Emotional Kemp draws strength for ISPS Handa NZ Women’s Open hosted by Christchurch - Wednesday, 15 February 2012

An emotional Sarah Kemp drew strength from the earthquake-hit central city ahead of the fourth ISPS Handa New Zealand Women’s Open hosted by Christchurch which tees off tomorrow.

The 26 year old Australian, runner-up twice in the New Zealand Open, is chasing a breakthrough victory in the 54-hole championship at Pegasus Golf and Sports Club.

The self-confessed fan of Christchurch, Kemp was moved when she was shown through the city today, nearly one year on from last year’s devastating earthquake.

“It was a good experience but a sad one. I remember going in there last year and it’s like a ghost town now. It’s pretty depressing,” said Kemp.

“It seems to picking up a little bit with the new shops but there is a long way to go. It’s really sad.

“I don’t know why but I feel very comfortable in Christchurch and I really like the Pegasus Golf Course. I have some good memories when I finished second and I know I can score well there.

“I really like New Zealand so I have been looking forward to this week.”

Kemp plies her trade on the biggest stage in women’s golf, the US LPGA where she made seven out of 14 cuts last year.

She comes to Christchurch with confidence after finishing 10th at the ISPS Handa Australian open last week.

“It was really good at the Australian Open last week. It was my highlight for the year so far and I also draw on some confidence from how I have gone here at Pegasus. I think about both of those factors will help me here.”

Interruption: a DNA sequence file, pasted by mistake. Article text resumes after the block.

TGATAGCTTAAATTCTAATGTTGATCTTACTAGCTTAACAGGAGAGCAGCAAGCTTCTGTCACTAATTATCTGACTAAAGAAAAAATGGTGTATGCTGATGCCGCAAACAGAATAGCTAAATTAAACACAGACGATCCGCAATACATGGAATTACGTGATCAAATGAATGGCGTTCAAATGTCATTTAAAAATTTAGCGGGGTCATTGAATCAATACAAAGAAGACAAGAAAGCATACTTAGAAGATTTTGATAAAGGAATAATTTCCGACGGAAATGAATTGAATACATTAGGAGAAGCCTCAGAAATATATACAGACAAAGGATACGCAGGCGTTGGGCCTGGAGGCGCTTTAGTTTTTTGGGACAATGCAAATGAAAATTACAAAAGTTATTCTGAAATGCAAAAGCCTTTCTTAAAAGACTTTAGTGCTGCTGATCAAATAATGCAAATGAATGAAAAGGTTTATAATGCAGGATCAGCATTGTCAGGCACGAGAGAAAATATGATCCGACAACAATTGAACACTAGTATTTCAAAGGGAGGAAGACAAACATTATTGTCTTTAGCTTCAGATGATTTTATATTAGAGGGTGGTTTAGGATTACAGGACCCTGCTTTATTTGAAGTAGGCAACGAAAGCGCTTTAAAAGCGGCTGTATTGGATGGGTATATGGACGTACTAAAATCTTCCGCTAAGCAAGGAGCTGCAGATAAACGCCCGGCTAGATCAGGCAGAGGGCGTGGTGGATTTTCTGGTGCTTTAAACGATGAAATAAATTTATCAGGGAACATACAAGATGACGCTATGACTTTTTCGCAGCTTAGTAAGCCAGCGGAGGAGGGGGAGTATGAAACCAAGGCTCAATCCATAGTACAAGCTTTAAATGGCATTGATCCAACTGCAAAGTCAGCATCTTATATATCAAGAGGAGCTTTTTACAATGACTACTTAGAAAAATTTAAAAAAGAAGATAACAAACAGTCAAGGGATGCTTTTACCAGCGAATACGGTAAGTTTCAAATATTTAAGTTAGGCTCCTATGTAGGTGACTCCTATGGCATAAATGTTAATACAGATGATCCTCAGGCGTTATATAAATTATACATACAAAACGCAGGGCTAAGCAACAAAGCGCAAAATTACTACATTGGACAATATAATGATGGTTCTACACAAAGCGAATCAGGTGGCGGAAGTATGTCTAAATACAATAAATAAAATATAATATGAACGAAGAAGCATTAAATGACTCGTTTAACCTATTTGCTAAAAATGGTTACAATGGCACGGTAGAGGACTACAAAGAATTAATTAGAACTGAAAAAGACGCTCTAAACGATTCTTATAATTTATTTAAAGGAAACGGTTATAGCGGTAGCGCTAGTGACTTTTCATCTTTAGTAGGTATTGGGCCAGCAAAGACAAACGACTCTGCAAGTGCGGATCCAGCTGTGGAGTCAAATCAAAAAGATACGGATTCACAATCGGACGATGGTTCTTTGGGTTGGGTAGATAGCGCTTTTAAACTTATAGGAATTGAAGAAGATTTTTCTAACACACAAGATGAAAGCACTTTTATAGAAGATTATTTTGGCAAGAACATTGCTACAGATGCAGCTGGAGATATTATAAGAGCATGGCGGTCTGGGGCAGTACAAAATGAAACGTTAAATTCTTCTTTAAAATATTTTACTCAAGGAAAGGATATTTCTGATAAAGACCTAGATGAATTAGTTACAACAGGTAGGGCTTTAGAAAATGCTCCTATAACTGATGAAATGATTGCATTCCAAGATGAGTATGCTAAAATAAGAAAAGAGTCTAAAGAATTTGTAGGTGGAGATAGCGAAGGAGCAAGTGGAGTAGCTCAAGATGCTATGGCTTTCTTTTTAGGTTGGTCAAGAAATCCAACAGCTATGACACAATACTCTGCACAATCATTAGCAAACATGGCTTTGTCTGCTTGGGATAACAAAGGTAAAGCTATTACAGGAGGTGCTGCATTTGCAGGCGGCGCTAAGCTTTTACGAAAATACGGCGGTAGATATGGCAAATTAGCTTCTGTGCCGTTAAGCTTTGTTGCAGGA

Compatriot Smith is also drawing off her vibes from last year when she defends her crown at Pegasus.

The Western Australian, who plays on the Ladies European Tour, achieved a breakthrough win last year but a serious shoulder injury thwarted her progress for much of the year. Now fully healed, Smith is looking forward to starting 2012 like last year.

“Obviously it’s nice to have some positive memories coming back here,” said Smith. “I have always had positive memories of New Zealand. I have always played well here. I am looking forward to defending which you don’t get to do very often so I am excited.”

Smith said the Pegasus course has matured and the greens more receptive.

“The course seems softer, well the greens seem a little bit softer than what they were last year so I think you’ll see some better scoring this year. “

After missing much of the second half of the year with injury, Smith said she will not figure on many of the bookmaker’s tips for the week.

“I don’t think there is any pressure on me. To be honest my form hasn’t been that great. Obviously as the defending champ the public are going to be watching me but I have very low expectations.”

Smith says the hype on 14 year old New Zealand sensation Lydia Ko is not misplaced.

“It is nice to have the spotlight on Lydia and the other girls. I’d put my money on Lydia.

“I played with her a couple of weeks ago. She’s a very good little player a huge talent.

“She seems to be a bit like a robot with that putter. If she gets anywhere near the pin she is going to shoot some low scores.”

There are 109 players from 25 countries in the field for the 54-hole championship, which is a co-sanction event between Australian Ladies Professional Golf and the Ladies European Tour (LET).

The winners of the previous three New Zealand Open events have come from the LET, with Gwladys Nocera (France) winning in 1009, the great Laura Davies (England) in 2010 and Australia’s Kristie Smith last year.

There is a cut for the top 50 professionals plus ties after 36 holes, to fight out for the Euro 200,000 prize money over the final round on Sunday.

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